- The City of Huntsville has an adopted and implemented Complete Streets Policy.
- New and reconfigured streets are designed and constructed in accordance with the Complete Streets policy, wherever feasible.
A complete street is a road that is designed with all users in mind, a street that moves people, not just cars. There is no one kind of complete street; it is less a type, and more of an approach. The idea is to get as much as we can out of the streets we build by looking at:
- Where they go to, and where they pass through
- What places they connect
- Who uses them
- How they are developed
A Complete Streets approach would help ensure that flow is safe, steady and efficient. However, some streets serve as much as “places” as they do paths. In these cases, a Complete Streets approach would help ensure that all modes are safely accommodated, and that the environment along the street is attractive and inviting.
Huntsville recently won a prestigious Complete Streets grant, wherein national experts came to our city to help develop policies and best practices for building and retrofitting Huntsville’s future street network. In the coming years, our streets will work even better to move cars, bikes, pedestrians, transit… and whatever other new modes the future might bring!
The criteria for selecting potential Complete Streets infrastructure are:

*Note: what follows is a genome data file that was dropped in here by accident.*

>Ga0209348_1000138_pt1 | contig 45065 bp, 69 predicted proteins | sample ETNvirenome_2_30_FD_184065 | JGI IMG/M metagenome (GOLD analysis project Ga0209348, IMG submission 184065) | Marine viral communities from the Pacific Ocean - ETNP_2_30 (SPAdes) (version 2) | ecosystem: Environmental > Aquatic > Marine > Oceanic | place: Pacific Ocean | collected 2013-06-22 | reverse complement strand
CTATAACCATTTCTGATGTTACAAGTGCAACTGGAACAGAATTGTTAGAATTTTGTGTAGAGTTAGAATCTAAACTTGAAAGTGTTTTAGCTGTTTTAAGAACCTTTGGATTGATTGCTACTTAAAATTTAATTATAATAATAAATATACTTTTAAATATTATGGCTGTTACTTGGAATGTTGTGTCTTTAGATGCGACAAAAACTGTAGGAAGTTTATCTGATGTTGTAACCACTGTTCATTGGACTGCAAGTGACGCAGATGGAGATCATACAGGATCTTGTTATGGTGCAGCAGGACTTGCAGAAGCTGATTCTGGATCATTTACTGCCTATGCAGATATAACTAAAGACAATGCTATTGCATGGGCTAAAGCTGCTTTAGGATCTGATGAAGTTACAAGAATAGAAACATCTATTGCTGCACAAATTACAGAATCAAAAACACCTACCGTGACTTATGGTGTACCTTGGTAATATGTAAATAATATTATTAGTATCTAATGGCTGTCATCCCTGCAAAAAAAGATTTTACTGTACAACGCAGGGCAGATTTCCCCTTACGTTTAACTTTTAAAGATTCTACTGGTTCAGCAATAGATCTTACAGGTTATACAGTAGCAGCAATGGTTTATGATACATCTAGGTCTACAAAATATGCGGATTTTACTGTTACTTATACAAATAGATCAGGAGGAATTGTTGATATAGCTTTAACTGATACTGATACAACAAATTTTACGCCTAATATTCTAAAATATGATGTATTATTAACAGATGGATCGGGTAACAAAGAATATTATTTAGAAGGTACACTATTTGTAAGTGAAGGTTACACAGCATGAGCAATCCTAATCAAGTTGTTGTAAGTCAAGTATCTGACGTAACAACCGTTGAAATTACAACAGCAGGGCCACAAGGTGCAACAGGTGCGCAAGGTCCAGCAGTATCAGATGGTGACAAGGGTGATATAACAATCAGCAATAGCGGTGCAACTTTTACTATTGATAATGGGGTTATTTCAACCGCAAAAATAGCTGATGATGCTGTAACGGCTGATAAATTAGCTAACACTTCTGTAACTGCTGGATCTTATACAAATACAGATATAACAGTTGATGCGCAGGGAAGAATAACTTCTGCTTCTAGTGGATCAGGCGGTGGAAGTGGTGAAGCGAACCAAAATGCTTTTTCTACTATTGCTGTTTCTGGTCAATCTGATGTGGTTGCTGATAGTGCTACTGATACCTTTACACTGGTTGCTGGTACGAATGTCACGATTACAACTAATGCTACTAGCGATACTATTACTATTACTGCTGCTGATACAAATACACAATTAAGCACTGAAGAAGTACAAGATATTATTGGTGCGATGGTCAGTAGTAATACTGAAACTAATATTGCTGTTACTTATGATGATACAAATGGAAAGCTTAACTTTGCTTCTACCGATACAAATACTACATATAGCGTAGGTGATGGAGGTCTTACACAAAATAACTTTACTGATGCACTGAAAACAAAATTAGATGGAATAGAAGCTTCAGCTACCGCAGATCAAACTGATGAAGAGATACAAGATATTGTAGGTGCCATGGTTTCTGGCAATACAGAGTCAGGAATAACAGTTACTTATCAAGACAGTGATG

- Low to moderate traffic. Current daily traffic counts show there won’t be a huge disruption during construction of new infrastructure.
- Excess capacity. Corridors that are “too wide” for their current daily traffic counts, so these corridors can afford to go on a “road diet.”
- Destinations along a corridor. A Complete Street should be one that has places for pedestrians, cyclists and transit riders to go.
Convene an internal City work group that will meet at least yearly – ideally during budget planning – to identify and prioritize potential candidate segments for Complete Streets re/configuration.
Reconfigure Clinton Ave. from the VBC to Butler Green to improve bicycle and pedestrian accommodations.
Develop plans and an implementation schedule for a Holmes Avenue treatment from Lincoln St. (Downtown) to Explorer Boulevard.(in CRP).
Discourage “double frontage” lots, so that connector streets are not walled off with back yard fences.
Update street typologies to provide refined options for street designations that allow for more sensitivity to use and context.